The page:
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EMD cont.

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  • EMD cont.

    Dear Readers

    It seems most people agree there is something to the electromechanical
    delay (EMD). The concept itself betrays its engineering origin where it
    used to mean the delay of electromagnetic/mechanic switches (relays).
    [Has anyone tracked the history of EMD in biomechanics?] Thinking of the
    muscle as an actuator controlled via motor neurons easily provokes the
    analogy with the relays. No one doubts there is sort of a turn-on-time
    and a turn-off-time for the muscle. The questions are whether they can
    be measured and defined in robust ways, and whether they are of any
    physiological interest. For instance, i hit upon the paper

    Corcos et al., Electromechanical delay: An experimental artifact (J
    Electrmyogr Kinesiol, 2, 2, 1992, 59-68)

    where is stated that "published values of electromechanical delay are
    all so severely influenced by unknown factors of the apparatus on which
    they are made that the published record is void of physiological
    significance" (67). Their conclusion about the irrelevance of EMD may
    apply if one uses their methodology for "measuring" it. Indeed, they
    define EMD as the time from onset of DETECTABLE changes in EMG to the
    onset of DETECTABLE changes in force, and what is "detectable" naturally
    depends on the resolution etc; i.e., becomes device dependent. If one
    adapts the threshold level (they call it T) close to the noise level,
    instead of say some fraction of MVC or standard deviation of EMG and
    force, the results will most likely vary with the resolution, as they
    demonstrate experimentally.

    Corcos et alii thus raise a valid point about the importance of how one
    tries to extract parameters from data, and to what extent we obtain
    intrinsic values, or values that mostly reflects properties of the
    measuring device. Adopting the threshold idea for determining EMD the
    authors obtain, for a simple dash-pot model, the approximative expression

    t_f = sqrt {2*(T/R)* B* (1 + K_d/K_s)}

    for the time t_f "to generate detectable changes in force". T is the
    detection threshold; R is the rate of force development of the muscle
    (one assumes that Force(t) of the contractile element grows with time t
    as R*t; i.e., a linear ramp); B is the viscosity parameter of the muscle
    (corresponding to the velocity term in the Hill-model); K_s is the
    spring constant of the muscle SEC; K_d is the spring constant of the
    measuring device (e.g. a hand grip). This expression presupposes an over
    damped muscle (viscosity term dominates); indeed, the over-damped case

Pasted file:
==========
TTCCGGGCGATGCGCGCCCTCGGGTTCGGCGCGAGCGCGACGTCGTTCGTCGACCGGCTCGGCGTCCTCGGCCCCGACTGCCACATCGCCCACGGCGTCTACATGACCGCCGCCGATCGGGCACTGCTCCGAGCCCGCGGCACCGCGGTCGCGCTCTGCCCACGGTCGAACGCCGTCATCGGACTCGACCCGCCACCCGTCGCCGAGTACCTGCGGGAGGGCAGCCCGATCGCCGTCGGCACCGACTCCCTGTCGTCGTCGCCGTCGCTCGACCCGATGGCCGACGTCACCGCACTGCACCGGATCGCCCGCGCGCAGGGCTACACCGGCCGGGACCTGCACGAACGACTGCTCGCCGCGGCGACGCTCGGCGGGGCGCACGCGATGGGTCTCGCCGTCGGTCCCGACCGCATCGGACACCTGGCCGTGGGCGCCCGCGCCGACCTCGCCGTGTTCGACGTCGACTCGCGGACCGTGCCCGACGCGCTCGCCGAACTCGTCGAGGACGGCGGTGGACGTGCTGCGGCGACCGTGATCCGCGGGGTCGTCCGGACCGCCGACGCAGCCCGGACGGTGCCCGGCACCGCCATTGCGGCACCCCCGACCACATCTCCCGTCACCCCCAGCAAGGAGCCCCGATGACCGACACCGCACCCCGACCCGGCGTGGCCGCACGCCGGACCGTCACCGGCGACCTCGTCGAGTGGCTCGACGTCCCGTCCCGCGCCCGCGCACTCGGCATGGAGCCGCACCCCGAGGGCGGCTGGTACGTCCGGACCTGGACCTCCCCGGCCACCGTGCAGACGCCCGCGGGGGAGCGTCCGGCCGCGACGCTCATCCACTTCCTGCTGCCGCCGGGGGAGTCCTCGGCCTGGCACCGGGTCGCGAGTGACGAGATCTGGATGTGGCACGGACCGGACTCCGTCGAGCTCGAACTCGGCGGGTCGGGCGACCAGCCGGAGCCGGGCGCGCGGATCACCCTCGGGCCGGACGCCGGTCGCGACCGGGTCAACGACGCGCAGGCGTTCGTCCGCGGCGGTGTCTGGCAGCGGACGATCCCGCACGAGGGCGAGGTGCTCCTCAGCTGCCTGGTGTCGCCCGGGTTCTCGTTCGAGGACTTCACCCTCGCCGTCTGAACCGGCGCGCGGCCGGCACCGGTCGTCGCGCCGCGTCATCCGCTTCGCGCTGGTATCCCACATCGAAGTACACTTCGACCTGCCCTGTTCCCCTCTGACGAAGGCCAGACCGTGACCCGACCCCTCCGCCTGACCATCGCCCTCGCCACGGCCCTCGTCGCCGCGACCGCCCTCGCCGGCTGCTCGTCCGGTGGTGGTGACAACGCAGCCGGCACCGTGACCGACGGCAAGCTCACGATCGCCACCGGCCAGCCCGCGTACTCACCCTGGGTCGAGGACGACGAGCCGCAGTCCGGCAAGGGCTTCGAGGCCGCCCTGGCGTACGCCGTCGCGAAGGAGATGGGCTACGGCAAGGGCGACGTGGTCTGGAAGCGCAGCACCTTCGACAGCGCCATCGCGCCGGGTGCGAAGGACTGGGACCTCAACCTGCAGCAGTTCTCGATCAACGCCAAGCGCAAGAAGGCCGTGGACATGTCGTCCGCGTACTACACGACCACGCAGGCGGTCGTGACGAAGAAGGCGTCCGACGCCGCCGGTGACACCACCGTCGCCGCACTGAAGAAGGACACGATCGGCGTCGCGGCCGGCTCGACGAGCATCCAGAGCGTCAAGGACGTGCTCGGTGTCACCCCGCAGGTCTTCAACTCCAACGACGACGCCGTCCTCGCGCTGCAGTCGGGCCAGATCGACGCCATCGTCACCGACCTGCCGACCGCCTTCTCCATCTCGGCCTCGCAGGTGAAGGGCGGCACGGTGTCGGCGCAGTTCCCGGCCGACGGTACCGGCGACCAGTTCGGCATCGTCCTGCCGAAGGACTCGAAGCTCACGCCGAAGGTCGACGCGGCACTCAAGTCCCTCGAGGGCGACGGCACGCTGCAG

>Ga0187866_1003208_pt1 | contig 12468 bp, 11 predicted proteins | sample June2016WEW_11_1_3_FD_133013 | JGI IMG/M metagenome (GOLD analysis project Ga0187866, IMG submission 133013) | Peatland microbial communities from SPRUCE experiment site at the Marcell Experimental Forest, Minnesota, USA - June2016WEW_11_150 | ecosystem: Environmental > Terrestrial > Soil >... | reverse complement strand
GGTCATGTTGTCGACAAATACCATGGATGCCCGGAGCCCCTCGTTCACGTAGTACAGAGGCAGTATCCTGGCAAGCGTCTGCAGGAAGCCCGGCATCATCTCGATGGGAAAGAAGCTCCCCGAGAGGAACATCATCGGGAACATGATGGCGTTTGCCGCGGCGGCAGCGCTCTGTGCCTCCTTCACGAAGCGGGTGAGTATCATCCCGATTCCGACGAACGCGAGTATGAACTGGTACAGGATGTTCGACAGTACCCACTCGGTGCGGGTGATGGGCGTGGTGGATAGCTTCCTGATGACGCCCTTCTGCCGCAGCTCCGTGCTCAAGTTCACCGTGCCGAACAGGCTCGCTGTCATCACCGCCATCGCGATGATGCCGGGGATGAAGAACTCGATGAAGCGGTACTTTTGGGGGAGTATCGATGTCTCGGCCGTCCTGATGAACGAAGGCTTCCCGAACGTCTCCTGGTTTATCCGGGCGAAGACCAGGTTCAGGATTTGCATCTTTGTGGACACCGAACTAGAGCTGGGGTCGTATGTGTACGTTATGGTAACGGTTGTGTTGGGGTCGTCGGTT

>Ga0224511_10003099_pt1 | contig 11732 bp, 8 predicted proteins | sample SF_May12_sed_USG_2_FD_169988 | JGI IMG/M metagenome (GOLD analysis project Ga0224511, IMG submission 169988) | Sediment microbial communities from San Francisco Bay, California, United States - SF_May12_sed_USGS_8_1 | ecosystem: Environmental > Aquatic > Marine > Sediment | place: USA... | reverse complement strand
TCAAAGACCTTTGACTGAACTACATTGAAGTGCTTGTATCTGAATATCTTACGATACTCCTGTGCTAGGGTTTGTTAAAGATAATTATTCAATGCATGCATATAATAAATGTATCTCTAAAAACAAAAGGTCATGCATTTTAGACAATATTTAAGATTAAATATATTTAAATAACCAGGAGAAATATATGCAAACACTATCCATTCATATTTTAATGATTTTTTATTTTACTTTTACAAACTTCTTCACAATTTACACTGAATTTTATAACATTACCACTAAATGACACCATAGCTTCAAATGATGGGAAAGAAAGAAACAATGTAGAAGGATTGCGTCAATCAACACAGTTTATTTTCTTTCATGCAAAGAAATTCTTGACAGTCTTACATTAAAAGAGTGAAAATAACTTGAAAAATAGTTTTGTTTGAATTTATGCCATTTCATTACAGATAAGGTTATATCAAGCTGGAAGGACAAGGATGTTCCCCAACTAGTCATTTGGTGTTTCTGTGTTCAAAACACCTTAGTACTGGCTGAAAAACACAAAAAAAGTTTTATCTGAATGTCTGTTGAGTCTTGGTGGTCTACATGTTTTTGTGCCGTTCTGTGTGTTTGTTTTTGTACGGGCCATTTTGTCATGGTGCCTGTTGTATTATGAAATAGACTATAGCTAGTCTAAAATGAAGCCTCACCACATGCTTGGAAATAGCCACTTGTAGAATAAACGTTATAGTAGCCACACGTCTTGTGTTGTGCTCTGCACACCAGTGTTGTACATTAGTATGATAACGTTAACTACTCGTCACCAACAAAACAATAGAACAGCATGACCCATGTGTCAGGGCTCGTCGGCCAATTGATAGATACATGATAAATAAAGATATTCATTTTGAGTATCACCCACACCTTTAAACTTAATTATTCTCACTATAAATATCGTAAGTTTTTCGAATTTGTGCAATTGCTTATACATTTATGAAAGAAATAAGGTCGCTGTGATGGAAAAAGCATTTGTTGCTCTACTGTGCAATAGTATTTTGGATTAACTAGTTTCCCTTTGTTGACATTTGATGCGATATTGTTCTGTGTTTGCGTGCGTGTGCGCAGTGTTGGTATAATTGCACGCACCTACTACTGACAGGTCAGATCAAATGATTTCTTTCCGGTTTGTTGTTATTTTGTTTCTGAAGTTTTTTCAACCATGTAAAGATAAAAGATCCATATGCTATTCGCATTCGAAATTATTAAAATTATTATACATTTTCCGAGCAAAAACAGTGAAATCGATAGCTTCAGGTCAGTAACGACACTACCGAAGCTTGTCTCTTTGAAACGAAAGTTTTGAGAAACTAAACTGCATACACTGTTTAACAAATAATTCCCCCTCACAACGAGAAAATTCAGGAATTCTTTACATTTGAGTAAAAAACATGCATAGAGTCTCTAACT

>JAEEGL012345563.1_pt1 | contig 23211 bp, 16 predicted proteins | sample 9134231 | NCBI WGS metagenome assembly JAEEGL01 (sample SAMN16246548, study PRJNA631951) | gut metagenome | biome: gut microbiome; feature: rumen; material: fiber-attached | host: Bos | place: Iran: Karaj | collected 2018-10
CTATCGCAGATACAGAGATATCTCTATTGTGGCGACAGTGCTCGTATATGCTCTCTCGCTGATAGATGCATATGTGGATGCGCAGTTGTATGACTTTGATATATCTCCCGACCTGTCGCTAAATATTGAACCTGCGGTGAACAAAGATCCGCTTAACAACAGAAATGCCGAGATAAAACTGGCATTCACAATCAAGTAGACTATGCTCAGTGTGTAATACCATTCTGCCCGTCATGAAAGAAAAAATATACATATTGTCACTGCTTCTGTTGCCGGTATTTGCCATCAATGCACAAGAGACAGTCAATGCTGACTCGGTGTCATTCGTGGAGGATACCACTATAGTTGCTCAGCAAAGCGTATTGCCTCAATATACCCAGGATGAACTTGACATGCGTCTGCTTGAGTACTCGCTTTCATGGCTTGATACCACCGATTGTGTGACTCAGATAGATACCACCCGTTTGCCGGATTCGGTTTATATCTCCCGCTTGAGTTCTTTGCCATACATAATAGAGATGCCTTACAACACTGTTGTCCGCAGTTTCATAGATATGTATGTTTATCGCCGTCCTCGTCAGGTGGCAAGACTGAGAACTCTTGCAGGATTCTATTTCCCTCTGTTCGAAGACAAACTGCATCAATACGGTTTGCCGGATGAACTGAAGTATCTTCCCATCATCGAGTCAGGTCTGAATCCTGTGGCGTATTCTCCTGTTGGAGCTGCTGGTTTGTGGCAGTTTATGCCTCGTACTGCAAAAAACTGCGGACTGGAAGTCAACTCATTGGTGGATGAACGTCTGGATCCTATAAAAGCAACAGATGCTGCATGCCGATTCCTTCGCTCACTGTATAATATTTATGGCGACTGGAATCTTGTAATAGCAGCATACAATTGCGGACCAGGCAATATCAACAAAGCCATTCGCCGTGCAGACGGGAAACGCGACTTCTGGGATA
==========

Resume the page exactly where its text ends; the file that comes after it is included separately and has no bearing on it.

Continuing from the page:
leads to an equation of the form dx/dt = a*t from which one obtains the
    above expression setting x(0) = 0 and x(t_f) = T.

    Incidentally, a recent paper

    Isabelle et al., Electromechanical assessment of ankle stability (Eur J
    Appl Physiol 88, 2003, 558-564)

    demonstrates a method for measuring EMD of the peroneal muscles (PL)
    using supramaximal electrical stimulation while the participant was
    standing on a force plate. The EMD was defined as the time from onset of
    PL EMG activity to the onset of the lateral ground reaction force (GRF).
    For healthy people (no functional ankle instability, FAI) they obtained
    10.5 ± 0.7 ms for bipedal stance, and 8.7 ± 0.6 ms for monopedal stance.
    These numbers could makes sense, but we are not informed how exactly the
    onsets are determined, leaving it open to the criticism of Corcos et
    alii. The lower EMD value for monopedal stance is interpreted as a
    consequence of "higher SEC stiffness" which would be in line with the
    expression for t_f (which decreases with increasing K_d).´The effect of
    mechanical coupling could have been tested making also measurement with
    compliant foam between the feet and the force plate. Isabelle et alii
    note the variations in the EMD values obtained by various groups but
    they seem unaware of the points raised by Cocos et alii.

    One would certainly expect EMG-to-force models to address the EMD-issue
    as well. One example is

    Lloyd & Besier, An EMG-driven musculoskeletal model to estimate muscle
    forces and knee
    joint moment in vivo (J Biom 36, 2003, 765-776).

    They too go back to the "critically damped linear second-order
    differential system" which they render as a discrete IIR-filter. This
    filter involves a delay d which they set to 40 ms and refer to as EMD
    and which they employ because it "improves the synchronization between
    activation and the force production". Referring to the paper by Cocos et
    alii they think d should be reduced to 10 ms in future models "by
    modelling the delay of force production within the musculotendon unit".
    So the quantity seems model-dependent, but this is not a problem but a
    basic condition of the physical sciences in general. While the use of
    black box models (such as based on neural networks etc) and system
    identification methods may have important uses they turn a blind eye on
    the physiological interpretations of the parameters.

    Finally, the cross-correlation analysis of EMG-force has been up, and it
    does proved a measure of phase shift between EMG and force, but its
    relation to turn-on and turn-off times is probably quite convoluted,
    necessitating a physical (tailored) model to make a headway on that (a
    problem i am interested in).

    Regards Frank Borg


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